“… [Jack Dawn] has invented a gelatinous, flexible substance that looks like flesh, and when put on the face allows complete freedom of expression. It’s light and porous, absorbs perspiration, and is comfortable to wear … He considers [The Wizard of Oz] his biggest and most difficult assignment to date. And it will show his wonders of make-up. A man will look like a lion or flying monkey and still preserve his identity …”

I clawed at the pages of the magazines, seeking more detail. What of the special effects? What of those glorious matte paintings? What more could I learn about the construction of the very twister that had carried me away?

Alas, it was too late. Already the cyclone was carrying me back home. I snatched one more glance at Motion Picture as it tumbled away, fascinated and amused by its closing lines concerning makeup artist Jack Dawn:

“Jack lives in the San Fernando Valley, and is the husband of the beauteous Marla Shelton, who patiently submits to his various tests and experiments, and with whom he is very much in love.”

The Wizard of Oz 75th Anniversary

I awoke at my desk, blinking and bemused. In front of me was my laptop. On its screen were the very words you read now. I had no memory of writing them.

I stretched, went to the window. The sky was clear, the air fresh as if from recent rain, though the ground was entirely dry.

Far in the distance, a rainbow sparkled.

I gazed into the rainbow’s many colours, remembering the long-ago world of 1939 to which I’d been unexpectedly whisked. The monochrome world. I thought about how, in the film, Dorothy’s Kansas homeland is black and white, while her destination of Oz is a many-hued dream. Yet my experience had been the opposite. After a moment, I understood why.

In 1939, movie magic was still a closely-guarded secret. Read the magazines of the day, and you’ll be lucky to find anything more than the kind of studio flim-flam I’ve just shown you. As for what you do read, well, it may be true … or it may just be humbug.

So I was glad to return to the world of today, a rainbow world of infinite colour, in which the secret world of cinematic illusions is there to be discovered, if only you know where to look. Some say knowing spoils the magic. Others say knowledge is power.

Me, I say there’s no place like home.


The Wizard of Oz: 75th Anniversary Limited Collector’s Edition Blu-ray 3D / Blu-ray / DVD / Flash Drive

Quotes and magazine image sourced via the Media History Digital Library

Prosthetics Emmy Win For “Game Of Thrones”

Barrie Gower (right) and Tristan Versluis apply makeup to the Night King for HBO's "Game of Thrones"

Barrie Gower (right) and Tristan Versluis apply makeup to the Night King for HBO’s “Game of Thrones”

HBO’s hit fantasy series Game of Thrones didn’t just take home an Emmy for its visual effects. As well as a host of other prizes, it also won the award for Outstanding Prosthetic Makeup For A Series, Miniseries, Movie Or A Special. Other nominees in this category included: American Horror Story: Coven, Anna Nicole, Boardwalk Empire, Breaking Bad and The Normal Heart. The Game of Thrones makeup and prosthetics team was led by:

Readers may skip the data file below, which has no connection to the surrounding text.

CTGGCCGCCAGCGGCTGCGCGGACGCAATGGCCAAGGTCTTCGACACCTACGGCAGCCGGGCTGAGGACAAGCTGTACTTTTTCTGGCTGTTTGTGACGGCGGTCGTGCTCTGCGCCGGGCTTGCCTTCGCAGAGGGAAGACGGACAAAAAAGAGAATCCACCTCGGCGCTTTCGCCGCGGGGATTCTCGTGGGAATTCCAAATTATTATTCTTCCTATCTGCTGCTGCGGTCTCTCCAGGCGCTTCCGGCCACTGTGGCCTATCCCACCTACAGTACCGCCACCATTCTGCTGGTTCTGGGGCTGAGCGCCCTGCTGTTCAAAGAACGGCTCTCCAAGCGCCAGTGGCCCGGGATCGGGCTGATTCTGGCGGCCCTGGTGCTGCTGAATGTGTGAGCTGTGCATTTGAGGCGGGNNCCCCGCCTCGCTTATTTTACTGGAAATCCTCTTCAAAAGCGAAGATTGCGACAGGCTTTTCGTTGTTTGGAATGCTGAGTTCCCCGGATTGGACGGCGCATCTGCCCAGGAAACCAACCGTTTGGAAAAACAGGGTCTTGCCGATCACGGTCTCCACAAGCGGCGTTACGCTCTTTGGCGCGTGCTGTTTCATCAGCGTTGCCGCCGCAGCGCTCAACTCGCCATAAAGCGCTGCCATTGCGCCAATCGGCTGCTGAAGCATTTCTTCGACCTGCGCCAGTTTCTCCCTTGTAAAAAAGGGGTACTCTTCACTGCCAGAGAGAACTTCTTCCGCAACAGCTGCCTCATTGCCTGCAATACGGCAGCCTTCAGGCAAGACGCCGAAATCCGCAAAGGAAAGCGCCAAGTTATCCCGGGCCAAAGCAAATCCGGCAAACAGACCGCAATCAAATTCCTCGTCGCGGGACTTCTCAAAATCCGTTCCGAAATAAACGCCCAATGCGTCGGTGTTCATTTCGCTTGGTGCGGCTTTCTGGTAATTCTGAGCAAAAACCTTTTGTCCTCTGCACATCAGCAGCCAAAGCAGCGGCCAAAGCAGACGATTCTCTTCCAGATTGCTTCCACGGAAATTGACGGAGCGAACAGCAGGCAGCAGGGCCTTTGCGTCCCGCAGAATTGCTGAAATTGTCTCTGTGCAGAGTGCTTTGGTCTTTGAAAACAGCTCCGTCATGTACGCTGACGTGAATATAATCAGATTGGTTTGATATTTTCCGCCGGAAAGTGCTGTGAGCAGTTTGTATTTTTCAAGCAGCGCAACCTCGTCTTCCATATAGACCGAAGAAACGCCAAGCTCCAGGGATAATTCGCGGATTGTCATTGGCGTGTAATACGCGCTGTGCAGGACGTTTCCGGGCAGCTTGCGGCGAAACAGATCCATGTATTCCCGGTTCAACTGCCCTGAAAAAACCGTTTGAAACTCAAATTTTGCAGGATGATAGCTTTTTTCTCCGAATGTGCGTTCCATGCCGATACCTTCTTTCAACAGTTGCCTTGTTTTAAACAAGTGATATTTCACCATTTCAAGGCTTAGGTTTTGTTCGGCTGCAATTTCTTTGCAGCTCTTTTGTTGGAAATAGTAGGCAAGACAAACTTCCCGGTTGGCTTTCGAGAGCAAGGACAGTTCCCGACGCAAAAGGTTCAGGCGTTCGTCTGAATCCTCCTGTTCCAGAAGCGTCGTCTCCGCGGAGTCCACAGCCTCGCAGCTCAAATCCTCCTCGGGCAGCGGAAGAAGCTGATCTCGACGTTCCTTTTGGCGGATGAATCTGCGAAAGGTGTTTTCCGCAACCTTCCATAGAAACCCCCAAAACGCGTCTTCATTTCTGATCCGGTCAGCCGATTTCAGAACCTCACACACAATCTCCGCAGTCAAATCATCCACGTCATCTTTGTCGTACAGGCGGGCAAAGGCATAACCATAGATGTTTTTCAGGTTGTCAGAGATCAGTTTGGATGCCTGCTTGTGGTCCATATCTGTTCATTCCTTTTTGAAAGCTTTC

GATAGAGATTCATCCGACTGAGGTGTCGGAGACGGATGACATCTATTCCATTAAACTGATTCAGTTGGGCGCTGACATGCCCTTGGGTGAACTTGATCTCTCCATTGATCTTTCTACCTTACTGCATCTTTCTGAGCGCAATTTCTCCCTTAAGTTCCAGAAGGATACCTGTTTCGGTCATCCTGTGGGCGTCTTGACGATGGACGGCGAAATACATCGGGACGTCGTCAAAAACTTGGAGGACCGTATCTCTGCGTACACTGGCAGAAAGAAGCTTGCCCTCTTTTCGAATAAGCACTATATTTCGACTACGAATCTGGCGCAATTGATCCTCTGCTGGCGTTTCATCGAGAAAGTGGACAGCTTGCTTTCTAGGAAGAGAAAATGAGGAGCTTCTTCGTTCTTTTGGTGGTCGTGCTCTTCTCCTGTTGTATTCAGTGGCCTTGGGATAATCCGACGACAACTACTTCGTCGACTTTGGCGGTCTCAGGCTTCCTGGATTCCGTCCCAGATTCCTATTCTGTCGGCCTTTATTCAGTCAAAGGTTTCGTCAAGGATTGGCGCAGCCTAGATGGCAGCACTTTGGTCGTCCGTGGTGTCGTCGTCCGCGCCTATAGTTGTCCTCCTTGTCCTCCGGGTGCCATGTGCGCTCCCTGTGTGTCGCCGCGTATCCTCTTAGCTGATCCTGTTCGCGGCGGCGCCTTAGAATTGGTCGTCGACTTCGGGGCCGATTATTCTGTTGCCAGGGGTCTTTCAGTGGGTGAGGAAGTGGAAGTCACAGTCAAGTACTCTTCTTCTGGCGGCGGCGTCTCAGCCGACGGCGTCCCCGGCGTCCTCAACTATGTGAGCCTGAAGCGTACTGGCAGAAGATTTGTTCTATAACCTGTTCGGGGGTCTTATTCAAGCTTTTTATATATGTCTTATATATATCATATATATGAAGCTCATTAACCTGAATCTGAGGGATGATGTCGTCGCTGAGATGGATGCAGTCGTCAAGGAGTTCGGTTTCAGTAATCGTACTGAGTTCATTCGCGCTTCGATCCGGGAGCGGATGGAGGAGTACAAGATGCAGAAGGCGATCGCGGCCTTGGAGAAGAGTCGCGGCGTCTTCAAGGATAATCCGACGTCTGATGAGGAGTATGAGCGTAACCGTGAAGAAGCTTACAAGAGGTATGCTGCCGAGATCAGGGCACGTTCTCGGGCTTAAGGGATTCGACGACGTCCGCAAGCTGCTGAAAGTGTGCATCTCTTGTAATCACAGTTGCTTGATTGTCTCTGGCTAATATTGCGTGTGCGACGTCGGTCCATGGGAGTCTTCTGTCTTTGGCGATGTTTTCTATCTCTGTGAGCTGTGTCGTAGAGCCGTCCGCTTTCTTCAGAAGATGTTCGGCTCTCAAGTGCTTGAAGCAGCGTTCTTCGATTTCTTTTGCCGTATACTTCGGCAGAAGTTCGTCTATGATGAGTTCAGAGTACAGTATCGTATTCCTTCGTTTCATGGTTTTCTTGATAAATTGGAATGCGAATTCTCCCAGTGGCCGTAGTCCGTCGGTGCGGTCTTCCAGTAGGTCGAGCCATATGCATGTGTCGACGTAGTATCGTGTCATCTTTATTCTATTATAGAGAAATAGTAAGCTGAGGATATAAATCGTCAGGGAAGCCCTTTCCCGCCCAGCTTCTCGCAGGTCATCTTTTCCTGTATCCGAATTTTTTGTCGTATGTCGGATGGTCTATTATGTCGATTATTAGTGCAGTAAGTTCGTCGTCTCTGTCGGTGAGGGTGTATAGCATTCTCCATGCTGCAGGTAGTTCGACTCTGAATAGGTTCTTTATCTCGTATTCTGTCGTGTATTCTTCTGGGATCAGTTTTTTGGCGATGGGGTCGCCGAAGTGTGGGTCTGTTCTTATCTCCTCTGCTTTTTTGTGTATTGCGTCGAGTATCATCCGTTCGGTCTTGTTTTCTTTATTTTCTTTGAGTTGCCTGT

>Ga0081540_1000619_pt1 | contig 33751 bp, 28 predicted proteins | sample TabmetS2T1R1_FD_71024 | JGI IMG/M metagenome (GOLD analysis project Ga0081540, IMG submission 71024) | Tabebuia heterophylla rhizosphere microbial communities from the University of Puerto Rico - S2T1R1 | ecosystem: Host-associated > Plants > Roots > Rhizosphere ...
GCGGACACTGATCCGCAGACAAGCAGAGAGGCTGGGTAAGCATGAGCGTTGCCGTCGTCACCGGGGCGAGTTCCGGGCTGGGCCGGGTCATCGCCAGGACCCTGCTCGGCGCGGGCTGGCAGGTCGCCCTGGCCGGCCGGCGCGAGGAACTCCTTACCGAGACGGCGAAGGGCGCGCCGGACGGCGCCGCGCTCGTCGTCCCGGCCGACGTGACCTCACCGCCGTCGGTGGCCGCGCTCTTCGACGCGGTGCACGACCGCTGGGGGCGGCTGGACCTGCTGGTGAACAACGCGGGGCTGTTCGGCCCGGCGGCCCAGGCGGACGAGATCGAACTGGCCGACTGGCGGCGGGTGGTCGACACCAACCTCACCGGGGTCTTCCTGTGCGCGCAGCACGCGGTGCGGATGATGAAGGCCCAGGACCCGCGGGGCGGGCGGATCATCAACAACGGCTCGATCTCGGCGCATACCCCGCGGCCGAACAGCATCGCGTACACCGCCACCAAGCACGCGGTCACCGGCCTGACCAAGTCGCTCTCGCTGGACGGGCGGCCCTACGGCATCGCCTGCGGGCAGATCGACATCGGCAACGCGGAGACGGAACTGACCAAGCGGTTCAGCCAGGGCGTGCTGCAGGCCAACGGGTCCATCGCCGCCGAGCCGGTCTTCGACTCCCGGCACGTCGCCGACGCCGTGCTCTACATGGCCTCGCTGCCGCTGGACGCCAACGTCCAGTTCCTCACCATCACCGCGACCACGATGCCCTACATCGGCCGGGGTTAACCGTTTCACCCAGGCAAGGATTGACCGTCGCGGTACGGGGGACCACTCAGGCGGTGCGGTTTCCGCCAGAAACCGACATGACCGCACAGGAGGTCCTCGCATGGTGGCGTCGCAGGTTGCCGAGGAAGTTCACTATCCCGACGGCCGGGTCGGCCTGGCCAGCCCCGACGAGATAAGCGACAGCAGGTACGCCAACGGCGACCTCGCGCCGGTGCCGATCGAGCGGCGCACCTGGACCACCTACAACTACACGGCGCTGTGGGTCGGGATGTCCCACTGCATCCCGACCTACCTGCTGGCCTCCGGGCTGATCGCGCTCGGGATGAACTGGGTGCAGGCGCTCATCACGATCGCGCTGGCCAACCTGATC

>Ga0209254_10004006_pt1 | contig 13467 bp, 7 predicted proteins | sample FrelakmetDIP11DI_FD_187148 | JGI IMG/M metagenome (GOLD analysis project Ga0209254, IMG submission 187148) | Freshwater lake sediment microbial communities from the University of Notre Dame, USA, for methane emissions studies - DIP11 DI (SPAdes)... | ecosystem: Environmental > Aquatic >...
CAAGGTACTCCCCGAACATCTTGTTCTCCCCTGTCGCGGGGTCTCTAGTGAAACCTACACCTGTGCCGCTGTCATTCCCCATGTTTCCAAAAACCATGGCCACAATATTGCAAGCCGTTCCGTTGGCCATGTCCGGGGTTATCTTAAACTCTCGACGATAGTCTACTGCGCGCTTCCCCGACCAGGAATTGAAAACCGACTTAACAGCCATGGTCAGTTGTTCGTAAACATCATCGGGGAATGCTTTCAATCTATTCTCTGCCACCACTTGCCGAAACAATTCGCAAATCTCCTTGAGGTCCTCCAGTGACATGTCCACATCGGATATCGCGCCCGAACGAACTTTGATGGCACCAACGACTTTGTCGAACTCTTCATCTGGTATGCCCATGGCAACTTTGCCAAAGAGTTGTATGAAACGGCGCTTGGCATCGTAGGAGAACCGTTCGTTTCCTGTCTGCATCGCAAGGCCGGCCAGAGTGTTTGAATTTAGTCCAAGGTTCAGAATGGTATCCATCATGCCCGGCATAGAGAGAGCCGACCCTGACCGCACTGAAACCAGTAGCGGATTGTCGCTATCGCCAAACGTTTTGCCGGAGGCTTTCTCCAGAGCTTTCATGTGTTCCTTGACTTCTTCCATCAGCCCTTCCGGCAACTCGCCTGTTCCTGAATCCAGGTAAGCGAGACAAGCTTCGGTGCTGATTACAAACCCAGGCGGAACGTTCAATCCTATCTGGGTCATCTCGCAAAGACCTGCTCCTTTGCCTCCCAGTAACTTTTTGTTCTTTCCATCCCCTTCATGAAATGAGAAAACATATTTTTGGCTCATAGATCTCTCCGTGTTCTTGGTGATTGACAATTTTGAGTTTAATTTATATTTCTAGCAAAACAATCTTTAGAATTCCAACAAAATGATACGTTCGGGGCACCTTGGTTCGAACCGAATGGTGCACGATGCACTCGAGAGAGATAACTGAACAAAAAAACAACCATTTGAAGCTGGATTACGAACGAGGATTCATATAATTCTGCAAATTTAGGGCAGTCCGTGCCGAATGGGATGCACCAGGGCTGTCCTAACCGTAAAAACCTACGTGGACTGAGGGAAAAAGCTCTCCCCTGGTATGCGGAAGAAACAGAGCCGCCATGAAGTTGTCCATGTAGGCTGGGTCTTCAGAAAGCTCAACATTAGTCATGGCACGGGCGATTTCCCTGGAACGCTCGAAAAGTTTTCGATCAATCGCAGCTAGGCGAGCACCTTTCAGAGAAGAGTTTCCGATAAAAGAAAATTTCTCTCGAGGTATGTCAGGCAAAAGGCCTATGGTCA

One of the key sequences featuring the award-winning prosthetics was an attack by a band of skeletal reanimated corpses known as “wights”. A seamless blend of practical and digital effects, the showstopping sequence features extensive prosthetics work by Gower and his team. Further examples of their work in the winning episode The Children include a three-eyed raven, as well as makeups for old age, injuries and burns. Barrie Gower had this to say about receiving the award:

“We feel highly honoured to be awarded the Emmy for best Prosthetic Makeup on Game of Thrones. We are delighted to be recognised for our crew’s hard work and passion. I see Game of Thrones as a bucket list for prosthetics. In any one season we can be asked to provide anything from old age makeups, creatures, likeness silicone heads and bodies to models for VFX lighting reference. We feel privileged to be a part of one of HBO’s flagship shows!”

Watch HBO’s behind the scenes video on the Game of Thrones season four finale – The Children:

“Game of Thrones” Wins VFX Emmy

Game of Thrones - visual effects by Rodeo FX

The prestigious Emmy Award for Outstanding Special and Visual Effects 2014 has been snapped up by the hit HBO show Game of Thrones. The show was up against some stiff competition in the form of Almost Human, Cosmos: A SpaceTime Odyssey, Marvel’s Agents of S.H.I.E.L.D. and The 100.

The episode singled out for glory was The Children, the tenth and final episode of Game of Thrones season four. Here’s the list of the credited VFX crew: